Friday, February 04, 2005

the incompatibility of religion and rock?

'athelete' have just released their album. their single - 'wires' - has got right under my skin. they did a free gig in Oxford the other night that i was supposed to be going to until there was a ticket mix up at the last minute. they are christians too. christians making good music. whatever next. the fact that they are christians has led the guardian to publish an article about people of faith in rock (Cliff Richard, Yusuf Islam etc.) and the relationship between their faith and their music. i was quite intrigued to read this quote by the editor of the NME, Conor McNicholas:
"The problem with religion is it’s never cool. At the heart of all religions, there’s a notion of control, and that’s the opposite of rock’n’roll’.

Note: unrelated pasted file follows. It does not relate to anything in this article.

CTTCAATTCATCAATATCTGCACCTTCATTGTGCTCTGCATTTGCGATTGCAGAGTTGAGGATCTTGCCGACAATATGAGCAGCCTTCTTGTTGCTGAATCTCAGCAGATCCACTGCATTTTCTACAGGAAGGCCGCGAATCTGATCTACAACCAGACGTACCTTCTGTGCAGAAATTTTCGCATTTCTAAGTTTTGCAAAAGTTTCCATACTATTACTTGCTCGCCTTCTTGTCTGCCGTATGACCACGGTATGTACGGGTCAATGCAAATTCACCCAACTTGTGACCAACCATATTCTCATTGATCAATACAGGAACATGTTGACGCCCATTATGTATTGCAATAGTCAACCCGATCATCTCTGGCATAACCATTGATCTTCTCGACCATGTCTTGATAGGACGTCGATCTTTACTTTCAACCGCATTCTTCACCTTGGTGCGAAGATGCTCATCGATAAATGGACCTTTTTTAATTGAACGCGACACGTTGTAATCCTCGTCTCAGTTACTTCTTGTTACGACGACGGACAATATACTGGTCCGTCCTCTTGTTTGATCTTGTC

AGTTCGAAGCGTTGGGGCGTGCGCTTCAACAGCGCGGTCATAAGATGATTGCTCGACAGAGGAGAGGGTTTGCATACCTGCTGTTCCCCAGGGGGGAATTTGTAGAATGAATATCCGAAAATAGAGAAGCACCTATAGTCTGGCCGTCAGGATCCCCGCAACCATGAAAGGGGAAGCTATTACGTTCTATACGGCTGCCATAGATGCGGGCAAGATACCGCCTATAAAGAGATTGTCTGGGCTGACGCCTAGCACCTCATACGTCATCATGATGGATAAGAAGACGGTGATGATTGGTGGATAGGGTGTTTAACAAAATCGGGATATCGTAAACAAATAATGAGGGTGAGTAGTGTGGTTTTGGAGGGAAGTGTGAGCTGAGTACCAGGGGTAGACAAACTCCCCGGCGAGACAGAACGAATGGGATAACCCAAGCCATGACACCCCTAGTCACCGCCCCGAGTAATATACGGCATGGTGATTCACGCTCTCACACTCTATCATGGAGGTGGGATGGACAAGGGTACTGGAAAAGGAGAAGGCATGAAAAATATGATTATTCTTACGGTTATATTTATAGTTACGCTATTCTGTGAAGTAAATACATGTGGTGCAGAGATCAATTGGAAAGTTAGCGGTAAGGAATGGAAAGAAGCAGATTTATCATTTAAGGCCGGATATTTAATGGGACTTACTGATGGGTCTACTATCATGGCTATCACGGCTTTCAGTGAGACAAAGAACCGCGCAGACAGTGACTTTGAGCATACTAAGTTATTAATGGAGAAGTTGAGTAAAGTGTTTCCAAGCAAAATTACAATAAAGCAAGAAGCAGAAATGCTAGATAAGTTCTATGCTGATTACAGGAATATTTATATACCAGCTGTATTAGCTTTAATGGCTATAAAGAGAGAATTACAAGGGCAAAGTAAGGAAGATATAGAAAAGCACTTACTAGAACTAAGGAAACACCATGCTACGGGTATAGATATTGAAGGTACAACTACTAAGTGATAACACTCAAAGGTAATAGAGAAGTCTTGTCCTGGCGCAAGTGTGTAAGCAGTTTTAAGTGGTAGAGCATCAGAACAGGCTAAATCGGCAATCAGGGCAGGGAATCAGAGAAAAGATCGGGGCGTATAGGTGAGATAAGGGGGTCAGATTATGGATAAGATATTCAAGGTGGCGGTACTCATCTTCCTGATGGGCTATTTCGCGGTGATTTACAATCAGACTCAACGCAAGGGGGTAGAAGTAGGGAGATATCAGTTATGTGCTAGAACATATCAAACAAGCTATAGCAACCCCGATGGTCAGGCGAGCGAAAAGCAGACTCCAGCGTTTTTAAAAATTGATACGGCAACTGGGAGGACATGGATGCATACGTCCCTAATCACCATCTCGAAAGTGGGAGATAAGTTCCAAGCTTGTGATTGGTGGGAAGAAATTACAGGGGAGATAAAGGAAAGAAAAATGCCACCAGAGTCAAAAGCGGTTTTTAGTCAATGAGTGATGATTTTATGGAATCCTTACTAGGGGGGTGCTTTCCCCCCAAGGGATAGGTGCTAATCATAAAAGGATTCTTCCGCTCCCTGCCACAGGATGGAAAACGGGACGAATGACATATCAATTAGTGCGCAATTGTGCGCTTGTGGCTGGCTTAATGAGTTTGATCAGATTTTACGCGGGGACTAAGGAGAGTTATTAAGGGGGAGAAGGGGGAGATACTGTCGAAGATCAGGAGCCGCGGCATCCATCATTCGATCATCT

Is McNicholas right? My experience is that rock and roll tends to squeeze a lot of people into the same mould. i'm talking about the rock and roll cliche. sex, drugs and rock and roll. it's not very imaginative. kicking out the jams and not being told what to do normally just means being told what to do by somebody else - namely the guardians of the great tradition of rock and roll. so, rock and roll purports to be all about freedom but it just replaces one form of control for another.
at the heart of the christian gospel there lies a profound mystery - that freedom comes as we lay down our right to freedom and 'submit to the father of our spirits and live'. As Leonardo Boff put it: 'obedience is the greatest free decision one can make for God'. Christ models for us the paradox that freedom comes only through laying down our lives to the will of God. rock and roll : faux freedom.

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